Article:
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The Disparities in Healthcare for Black Women

The Disparities in Healthcare for Black Women

Like so many people across the United States and around the world, my colleagues and I at Celmatix feel deeply outraged by the brutal and senseless murders of Breonna Taylor, Ahmaud Arbery, and George Floyd. We stand in solidarity with the millions of people lifting their voices in protest and also join countless more in reflecting on what we can do to make this a turning point for racial inequality.

Inequality comes in many forms for People of Color, both here and abroad, but race-related health disparities are among the starkest and most resistant to progress. Being a Black female further amplifies these inequities, which is particularly troubling and ironic given the fact that Women of Color make up the majority of healthcare workers. Over the last few months, the COVID-19 pandemic has brought this unfortunate reality into even more clear focus.

An often-cited quote in the business world is “you can’t manage what you can’t measure.” At Celmatix, we have been working for over a decade to address critical gaps in data collection for women’s health. This has included thinking outside of the bubble of traditional research metropolises like Boston and San Francisco, and expanding our research partnerships to reproductive health centers of excellence across the US and to biological repositories that allow us to reach women at community health centers and urban hospitals which serve women who may not have access to reproductive specialist care. In addition to investing in diversified data for our scientific and clinical research studies, we’ve also made significant investments in our “Next Gen Women’s Project,” an ambitious two-year consumer research effort that interviewed or surveyed more than 4K millennial women to understand how their healthcare needs differ from earlier generations of women and to discern their attitudes concerning their reproductive health and fertility. As part of this research, we had the privilege of collaborating with the Black Women’s Health Imperative, Women’s Health Magazine, and Oprah Magazine to better understand why Black women are facing higher infertility rates, greater stigma around reproductive challenges, and larger barriers to accessing fertility care.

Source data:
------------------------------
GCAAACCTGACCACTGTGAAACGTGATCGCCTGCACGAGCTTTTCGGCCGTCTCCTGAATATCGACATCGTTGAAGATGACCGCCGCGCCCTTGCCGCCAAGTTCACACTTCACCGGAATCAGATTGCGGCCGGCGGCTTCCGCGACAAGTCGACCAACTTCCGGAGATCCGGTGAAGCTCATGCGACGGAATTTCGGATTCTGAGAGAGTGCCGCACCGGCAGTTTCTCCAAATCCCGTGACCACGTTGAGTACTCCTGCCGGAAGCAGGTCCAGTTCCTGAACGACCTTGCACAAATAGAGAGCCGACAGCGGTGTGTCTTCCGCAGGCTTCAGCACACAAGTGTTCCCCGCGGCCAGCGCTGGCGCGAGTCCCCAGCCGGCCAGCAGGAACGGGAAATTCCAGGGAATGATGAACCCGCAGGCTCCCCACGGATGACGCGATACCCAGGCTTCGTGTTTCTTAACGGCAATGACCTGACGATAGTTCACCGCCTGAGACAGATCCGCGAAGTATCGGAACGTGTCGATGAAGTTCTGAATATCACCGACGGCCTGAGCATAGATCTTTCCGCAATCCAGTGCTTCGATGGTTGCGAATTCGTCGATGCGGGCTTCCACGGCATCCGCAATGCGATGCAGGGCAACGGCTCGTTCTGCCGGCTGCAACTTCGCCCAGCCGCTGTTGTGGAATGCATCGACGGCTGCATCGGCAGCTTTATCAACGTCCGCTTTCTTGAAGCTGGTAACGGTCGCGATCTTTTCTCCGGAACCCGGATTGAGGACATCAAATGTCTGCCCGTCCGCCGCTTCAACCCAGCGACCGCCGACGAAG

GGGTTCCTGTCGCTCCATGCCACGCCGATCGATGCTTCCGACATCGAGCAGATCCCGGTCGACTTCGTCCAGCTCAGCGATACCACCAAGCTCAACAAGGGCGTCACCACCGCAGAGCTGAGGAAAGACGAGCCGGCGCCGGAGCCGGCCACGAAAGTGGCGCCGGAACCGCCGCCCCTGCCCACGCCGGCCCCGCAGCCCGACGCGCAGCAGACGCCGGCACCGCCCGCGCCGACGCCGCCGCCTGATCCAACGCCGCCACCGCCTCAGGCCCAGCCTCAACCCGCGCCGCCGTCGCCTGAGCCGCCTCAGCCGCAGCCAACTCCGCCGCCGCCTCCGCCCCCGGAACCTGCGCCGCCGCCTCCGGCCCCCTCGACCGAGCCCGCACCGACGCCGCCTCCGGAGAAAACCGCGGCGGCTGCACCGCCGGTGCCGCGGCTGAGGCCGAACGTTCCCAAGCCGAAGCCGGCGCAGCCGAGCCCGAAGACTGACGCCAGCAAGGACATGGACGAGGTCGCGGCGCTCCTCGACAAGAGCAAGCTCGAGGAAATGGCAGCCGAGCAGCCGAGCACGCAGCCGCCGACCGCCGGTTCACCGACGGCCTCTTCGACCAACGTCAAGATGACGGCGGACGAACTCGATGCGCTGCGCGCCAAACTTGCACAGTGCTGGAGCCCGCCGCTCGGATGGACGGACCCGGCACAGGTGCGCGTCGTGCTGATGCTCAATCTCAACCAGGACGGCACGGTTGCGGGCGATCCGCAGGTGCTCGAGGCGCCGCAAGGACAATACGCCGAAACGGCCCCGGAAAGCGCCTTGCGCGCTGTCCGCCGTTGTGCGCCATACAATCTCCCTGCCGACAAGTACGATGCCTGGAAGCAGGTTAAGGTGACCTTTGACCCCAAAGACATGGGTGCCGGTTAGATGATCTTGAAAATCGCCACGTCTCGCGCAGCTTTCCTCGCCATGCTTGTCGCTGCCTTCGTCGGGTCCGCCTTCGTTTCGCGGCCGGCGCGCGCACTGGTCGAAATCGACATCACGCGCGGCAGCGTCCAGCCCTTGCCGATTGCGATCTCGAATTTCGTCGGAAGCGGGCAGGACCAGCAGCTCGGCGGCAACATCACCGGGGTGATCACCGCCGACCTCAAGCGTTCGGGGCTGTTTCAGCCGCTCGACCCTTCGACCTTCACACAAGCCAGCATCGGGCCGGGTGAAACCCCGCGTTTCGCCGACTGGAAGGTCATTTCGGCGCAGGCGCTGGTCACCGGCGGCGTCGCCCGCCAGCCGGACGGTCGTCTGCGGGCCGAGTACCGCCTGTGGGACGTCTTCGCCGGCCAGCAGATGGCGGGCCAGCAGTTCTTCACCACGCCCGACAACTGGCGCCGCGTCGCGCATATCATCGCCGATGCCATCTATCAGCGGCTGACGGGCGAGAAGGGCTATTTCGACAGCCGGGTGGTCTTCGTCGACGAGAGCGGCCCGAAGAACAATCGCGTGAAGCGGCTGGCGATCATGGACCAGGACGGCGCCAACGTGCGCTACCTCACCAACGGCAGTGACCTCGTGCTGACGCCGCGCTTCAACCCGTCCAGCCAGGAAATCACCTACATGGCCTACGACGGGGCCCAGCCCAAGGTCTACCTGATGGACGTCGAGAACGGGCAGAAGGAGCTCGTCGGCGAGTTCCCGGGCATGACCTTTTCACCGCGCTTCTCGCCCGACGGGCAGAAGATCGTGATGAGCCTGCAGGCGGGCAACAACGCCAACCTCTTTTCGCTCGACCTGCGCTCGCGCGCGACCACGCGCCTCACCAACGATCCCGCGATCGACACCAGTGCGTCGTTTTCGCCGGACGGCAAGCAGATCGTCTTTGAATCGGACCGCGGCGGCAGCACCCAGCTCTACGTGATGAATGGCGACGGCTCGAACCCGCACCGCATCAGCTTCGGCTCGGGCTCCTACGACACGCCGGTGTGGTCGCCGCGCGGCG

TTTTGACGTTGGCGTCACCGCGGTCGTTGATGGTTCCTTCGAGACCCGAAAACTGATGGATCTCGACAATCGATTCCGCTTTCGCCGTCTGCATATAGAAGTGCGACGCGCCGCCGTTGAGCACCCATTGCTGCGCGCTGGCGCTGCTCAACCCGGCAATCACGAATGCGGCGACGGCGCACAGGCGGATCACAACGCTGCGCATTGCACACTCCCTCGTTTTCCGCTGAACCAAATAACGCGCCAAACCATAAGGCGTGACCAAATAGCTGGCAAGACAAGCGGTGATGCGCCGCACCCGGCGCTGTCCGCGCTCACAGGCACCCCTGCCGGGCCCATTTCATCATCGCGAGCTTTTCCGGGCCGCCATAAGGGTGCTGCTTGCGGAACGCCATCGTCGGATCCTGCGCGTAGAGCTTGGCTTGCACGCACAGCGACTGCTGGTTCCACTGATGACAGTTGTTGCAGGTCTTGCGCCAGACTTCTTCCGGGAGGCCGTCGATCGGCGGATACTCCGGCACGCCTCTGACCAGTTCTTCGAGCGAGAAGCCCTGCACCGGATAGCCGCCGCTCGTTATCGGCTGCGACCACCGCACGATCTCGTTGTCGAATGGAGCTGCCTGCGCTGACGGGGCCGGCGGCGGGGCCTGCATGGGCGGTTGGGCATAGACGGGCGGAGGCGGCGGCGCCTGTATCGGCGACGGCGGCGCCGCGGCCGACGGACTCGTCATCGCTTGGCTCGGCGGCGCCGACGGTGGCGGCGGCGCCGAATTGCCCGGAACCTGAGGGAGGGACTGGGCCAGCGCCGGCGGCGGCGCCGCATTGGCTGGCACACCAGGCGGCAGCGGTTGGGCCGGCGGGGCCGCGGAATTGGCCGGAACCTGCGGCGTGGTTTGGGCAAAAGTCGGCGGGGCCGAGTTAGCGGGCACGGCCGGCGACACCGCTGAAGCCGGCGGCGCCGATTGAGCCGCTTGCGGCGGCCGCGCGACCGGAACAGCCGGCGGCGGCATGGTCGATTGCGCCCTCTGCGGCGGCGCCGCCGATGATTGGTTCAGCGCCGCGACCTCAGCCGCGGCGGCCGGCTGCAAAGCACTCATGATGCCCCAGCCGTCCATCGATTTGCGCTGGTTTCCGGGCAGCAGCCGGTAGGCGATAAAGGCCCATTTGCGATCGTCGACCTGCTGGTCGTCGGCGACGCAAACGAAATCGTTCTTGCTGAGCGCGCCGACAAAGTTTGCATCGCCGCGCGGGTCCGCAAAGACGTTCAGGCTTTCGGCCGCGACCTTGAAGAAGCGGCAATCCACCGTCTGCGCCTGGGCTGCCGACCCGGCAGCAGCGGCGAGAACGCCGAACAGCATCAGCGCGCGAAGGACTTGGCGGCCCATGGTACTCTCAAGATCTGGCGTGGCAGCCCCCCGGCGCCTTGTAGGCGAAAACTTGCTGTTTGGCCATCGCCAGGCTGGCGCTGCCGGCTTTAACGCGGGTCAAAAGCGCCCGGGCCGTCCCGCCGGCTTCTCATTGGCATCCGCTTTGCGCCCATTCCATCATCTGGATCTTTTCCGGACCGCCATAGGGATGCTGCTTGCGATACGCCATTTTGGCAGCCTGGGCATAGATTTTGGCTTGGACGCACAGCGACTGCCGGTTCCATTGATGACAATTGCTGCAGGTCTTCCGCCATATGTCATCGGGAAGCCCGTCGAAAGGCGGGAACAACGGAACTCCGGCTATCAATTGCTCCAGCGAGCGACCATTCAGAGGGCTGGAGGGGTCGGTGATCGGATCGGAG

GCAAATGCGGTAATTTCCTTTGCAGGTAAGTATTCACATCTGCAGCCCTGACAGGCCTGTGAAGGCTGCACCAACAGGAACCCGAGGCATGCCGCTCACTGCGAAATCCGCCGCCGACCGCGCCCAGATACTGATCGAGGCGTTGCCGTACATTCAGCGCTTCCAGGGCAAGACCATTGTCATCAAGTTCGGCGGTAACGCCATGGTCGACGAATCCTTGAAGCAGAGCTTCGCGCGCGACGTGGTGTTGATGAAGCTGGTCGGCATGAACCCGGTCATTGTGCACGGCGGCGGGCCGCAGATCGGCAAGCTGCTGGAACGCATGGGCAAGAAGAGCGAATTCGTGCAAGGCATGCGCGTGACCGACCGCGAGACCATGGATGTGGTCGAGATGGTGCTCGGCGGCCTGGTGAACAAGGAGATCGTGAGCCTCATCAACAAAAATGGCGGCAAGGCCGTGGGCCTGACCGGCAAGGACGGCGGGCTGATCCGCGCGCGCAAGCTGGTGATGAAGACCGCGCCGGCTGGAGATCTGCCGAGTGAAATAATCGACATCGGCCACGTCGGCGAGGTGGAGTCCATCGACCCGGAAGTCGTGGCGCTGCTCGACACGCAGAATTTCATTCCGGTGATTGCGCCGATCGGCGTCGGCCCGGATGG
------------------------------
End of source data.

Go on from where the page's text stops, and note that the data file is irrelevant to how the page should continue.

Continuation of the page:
Diving into the numbers, a troubling pattern emerges:

  1. Maternal mortality and injury rates are higher for Black females, irrespective of income or education level: Black women are 3–4 times more likely to die from pregnancy-related complications than White women. Black women are also 3–4 times more likely to suffer from a severe disability resulting from childbirth than White women (source).

Taken together, the picture is clear: the disparities we see in women’s health funding, research, delivery, innovation, data collection, and outcomes are consistently amplified multifold for women of color. As we reflect on policy changes that could have an outsized impact on addressing centuries of racial inequality in the US, we can think of no better place to start than with improving the health of black women.

Here are steps we can take immediately that will meaningfully impact these numbers: